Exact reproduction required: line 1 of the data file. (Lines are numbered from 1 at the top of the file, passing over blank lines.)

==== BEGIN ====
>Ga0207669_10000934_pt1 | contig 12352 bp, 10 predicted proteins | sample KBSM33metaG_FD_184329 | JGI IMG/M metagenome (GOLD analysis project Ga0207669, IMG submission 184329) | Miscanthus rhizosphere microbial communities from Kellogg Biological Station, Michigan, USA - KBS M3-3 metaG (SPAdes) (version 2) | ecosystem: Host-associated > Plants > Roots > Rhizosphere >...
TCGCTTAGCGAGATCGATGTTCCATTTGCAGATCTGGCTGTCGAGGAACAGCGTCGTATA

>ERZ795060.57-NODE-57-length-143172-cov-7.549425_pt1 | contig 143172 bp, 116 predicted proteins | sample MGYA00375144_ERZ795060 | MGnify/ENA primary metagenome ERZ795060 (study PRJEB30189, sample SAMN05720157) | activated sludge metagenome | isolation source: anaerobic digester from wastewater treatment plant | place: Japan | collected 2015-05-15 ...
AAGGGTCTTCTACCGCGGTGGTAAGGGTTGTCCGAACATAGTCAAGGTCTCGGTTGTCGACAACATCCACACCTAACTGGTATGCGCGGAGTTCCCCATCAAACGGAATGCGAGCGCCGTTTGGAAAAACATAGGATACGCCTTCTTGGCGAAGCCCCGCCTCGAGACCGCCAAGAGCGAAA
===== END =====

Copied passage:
>Ga0207669_10000934_pt1 | contig 12352 bp, 10 predicted proteins | sample KBSM33metaG_FD_184329 | JGI IMG/M metagenome (GOLD analysis project Ga0207669, IMG submission 184329) | Miscanthus rhizosphere microbial communities from Kellogg Biological Station, Michigan, USA - KBS M3-3 metaG (SPAdes) (version 2) | ecosystem: Host-associated > Plants > Roots > Rhizosphere >...